Barbers, Massage Therapists Can Work Outdoors

Hair stylists, nail salons and other personal services can resume business outdoors, but who will brave the smoke, wind, and fog?

Eating a taco in a parking space is one thing. Getting a massage in the middle of the street is something else entirely.

Starting Tuesday, Sept. 1, San Franciscans will find out just how much they love the outdoors, when personal services like hair and nail salons, barbers, and massage therapists will be allowed to resume business outside. When Mayor London Breed announced the new reopening schedule Friday, she also said that gyms and fitness centers will be able to reopen outdoors on Sept. 9. However, these businesses have already been operating outdoors since July.

“San Francisco led the nation and saved lives with our measured approach to re-opening,” Dr. Grant Colfax, director of the Department of Public Health, said in a press release. “Our priority is moving forward with an incremental phased approach that helps us avert large outbreaks, avoids overwhelming our healthcare system, and lessens the possibility of more severe damage to our economy.” 

Still, much confusion remains about how this phase of reopening will work in practice. According to the draft guidelines released Friday, all personal service providers and clients must wear masks. Hair and nail clippings must be quickly gathered and disposed of to prevent them from blowing into adjacent businesses. Massage therapists must change sheets and pillow cases between each client.

Salon owners expressed concern to ABC 7 about how they would do business amidst the smoke and wind, but were still grateful for the opportunity to reopen. 

But no one was more confused than gym owners, as it’s not clear what, if anything, will change for them beginning Sept. 9. The draft guidelines do not include any mention of gyms. 

When Mayor Breed announced the new reopening timetable, “everyone in the gym industry said no big deal, we already reopened,” says Dave Karraker, the owner of MX3 fitness who has been advocating for small fitness studios and gyms to be able to reopen indoors for personal training. Karraker believes only one gym, Fitness SF in SoMa, will be able to take advantage of the new regulations by turning their parking lot into a fenced, open-air gym.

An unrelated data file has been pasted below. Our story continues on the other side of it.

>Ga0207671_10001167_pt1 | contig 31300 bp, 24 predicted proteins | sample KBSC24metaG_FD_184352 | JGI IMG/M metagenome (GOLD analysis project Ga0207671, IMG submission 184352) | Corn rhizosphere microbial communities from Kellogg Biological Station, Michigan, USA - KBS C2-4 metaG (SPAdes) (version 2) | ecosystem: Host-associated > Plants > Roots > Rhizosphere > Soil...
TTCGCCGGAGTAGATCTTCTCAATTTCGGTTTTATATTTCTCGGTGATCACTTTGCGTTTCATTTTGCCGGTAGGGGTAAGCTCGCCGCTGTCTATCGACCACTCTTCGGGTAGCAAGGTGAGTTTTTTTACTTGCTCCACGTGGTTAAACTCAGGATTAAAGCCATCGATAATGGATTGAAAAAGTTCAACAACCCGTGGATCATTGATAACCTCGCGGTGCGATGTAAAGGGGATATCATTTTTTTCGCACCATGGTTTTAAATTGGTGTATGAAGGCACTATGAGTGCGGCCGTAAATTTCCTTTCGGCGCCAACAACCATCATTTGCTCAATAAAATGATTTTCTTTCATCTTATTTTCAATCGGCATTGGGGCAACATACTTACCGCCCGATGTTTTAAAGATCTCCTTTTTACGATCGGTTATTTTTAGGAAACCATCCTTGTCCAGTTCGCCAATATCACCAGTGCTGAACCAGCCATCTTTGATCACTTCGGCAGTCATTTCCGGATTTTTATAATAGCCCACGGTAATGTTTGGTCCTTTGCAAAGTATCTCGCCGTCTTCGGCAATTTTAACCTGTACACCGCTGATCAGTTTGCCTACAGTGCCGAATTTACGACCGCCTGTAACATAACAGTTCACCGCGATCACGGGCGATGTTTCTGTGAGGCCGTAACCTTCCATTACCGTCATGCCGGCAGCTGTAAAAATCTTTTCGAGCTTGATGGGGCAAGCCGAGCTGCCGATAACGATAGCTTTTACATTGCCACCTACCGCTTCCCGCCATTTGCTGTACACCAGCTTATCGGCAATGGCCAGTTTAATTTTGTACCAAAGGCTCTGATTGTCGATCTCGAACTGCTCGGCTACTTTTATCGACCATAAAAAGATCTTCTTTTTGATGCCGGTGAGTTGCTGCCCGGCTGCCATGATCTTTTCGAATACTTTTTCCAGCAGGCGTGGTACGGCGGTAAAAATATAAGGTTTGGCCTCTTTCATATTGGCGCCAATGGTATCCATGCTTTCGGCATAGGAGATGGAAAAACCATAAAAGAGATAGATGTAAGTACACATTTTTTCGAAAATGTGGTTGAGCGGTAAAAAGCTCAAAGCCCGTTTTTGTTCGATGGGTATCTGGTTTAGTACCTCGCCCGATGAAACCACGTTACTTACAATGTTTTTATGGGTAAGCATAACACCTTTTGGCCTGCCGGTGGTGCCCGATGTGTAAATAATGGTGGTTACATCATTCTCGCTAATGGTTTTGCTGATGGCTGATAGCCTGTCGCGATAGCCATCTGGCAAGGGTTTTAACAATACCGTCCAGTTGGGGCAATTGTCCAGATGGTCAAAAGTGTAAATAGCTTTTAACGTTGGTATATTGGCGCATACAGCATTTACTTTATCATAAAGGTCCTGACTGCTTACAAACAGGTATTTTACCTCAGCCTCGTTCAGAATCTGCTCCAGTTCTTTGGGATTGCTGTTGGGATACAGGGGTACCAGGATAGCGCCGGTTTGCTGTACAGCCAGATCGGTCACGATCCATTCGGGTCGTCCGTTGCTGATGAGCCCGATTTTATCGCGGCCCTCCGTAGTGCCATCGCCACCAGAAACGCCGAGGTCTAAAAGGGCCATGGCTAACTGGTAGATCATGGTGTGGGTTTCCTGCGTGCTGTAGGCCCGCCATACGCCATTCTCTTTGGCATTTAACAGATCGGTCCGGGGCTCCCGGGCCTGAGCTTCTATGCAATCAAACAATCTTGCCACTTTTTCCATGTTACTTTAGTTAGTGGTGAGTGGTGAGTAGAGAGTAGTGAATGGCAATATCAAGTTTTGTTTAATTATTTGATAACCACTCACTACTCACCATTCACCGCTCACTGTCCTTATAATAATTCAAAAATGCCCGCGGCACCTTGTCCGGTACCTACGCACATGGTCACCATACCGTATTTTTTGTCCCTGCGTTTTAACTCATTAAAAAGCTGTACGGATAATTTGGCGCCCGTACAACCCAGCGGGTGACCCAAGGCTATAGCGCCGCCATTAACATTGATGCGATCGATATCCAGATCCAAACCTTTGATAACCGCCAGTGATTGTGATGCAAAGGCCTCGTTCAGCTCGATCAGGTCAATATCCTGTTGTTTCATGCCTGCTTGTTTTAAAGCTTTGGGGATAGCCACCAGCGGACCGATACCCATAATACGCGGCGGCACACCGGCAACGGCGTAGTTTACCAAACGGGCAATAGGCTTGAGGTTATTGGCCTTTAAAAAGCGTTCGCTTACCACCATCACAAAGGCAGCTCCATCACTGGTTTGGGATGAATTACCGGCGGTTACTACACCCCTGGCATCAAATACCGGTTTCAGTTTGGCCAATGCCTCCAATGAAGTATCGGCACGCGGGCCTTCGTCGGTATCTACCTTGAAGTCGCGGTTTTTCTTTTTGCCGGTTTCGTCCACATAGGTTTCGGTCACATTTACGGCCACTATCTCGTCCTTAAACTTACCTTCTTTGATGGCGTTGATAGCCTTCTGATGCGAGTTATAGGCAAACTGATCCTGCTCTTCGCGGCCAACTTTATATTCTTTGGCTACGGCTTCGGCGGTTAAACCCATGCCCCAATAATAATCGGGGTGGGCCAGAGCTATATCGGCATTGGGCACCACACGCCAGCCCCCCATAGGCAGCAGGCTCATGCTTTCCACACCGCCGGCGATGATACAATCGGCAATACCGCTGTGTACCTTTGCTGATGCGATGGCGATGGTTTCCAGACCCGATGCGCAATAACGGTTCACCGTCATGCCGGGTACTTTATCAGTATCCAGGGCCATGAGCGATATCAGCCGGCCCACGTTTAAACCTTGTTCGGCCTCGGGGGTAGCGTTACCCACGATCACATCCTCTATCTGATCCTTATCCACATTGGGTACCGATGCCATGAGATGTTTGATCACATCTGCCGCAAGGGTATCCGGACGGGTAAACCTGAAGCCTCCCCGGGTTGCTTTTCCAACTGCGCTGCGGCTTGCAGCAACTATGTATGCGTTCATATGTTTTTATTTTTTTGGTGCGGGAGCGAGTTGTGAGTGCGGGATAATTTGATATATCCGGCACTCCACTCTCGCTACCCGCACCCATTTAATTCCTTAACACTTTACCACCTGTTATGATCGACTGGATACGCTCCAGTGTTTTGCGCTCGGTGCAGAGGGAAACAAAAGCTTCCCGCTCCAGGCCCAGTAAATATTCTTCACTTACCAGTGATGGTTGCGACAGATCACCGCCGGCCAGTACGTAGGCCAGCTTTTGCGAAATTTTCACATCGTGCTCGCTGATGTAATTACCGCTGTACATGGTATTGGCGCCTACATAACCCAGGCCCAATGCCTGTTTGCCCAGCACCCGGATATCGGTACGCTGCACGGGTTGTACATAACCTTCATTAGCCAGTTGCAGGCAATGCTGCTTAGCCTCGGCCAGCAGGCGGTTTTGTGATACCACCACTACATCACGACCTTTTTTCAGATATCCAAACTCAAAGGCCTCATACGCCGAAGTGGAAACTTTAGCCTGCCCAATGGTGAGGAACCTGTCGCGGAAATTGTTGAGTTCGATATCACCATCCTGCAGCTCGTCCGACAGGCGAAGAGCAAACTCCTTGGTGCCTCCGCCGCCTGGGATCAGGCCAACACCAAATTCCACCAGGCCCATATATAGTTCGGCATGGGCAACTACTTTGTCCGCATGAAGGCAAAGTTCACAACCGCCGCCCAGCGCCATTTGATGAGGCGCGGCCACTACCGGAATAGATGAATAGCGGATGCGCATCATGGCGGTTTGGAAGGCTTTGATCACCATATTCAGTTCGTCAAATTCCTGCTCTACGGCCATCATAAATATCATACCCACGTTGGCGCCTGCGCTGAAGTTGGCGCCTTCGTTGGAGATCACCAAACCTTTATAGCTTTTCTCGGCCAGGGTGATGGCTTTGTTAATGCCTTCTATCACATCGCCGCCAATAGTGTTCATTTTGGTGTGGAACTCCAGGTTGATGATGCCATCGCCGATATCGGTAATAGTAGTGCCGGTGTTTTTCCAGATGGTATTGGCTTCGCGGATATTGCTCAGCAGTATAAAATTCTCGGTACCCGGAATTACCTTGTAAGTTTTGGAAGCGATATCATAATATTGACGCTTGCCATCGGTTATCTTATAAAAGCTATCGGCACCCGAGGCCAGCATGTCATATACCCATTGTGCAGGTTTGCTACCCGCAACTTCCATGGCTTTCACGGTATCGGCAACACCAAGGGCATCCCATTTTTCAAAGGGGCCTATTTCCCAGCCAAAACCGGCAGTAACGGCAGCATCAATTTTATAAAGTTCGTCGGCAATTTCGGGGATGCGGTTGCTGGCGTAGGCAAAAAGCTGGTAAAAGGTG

According to new state reopening guidelines also released Friday, gyms in San Francisco are permitted to reopen indoors at 10 percent capacity. DPH would have to certify those new guidelines for them to take effect. 

“We know it won’t be seamless to operate outdoors,” Mayor London Breed said in the press release accompanying her Friday announcement, “but we stand ready to support with programs like Shared Spaces and health and safety guidance so that people can get back to work while also protecting themselves and their clients.”

The Shared Spaces program, which allows businesses to operate on sidewalks, streets, and in parks, could be crucial to allowing personal services to operate outside in a city as crowded as San Francisco. So far, the city has approved 1,215 Shared Spaces permits, including 6 full-block closures, on Grant, Valencia, 18th, Hayes, Gold Alley, and Irving

On Monday, the city also began distributing PPE from the state to small businesses at Pier 29 and the Latino Task Force Resource Hub at 701 Alabama Street.  

But as gym owners like Karraker know, “outdoors is not a panacea. We’re going full blast outdoors and revenue is still down 80 percent.” 

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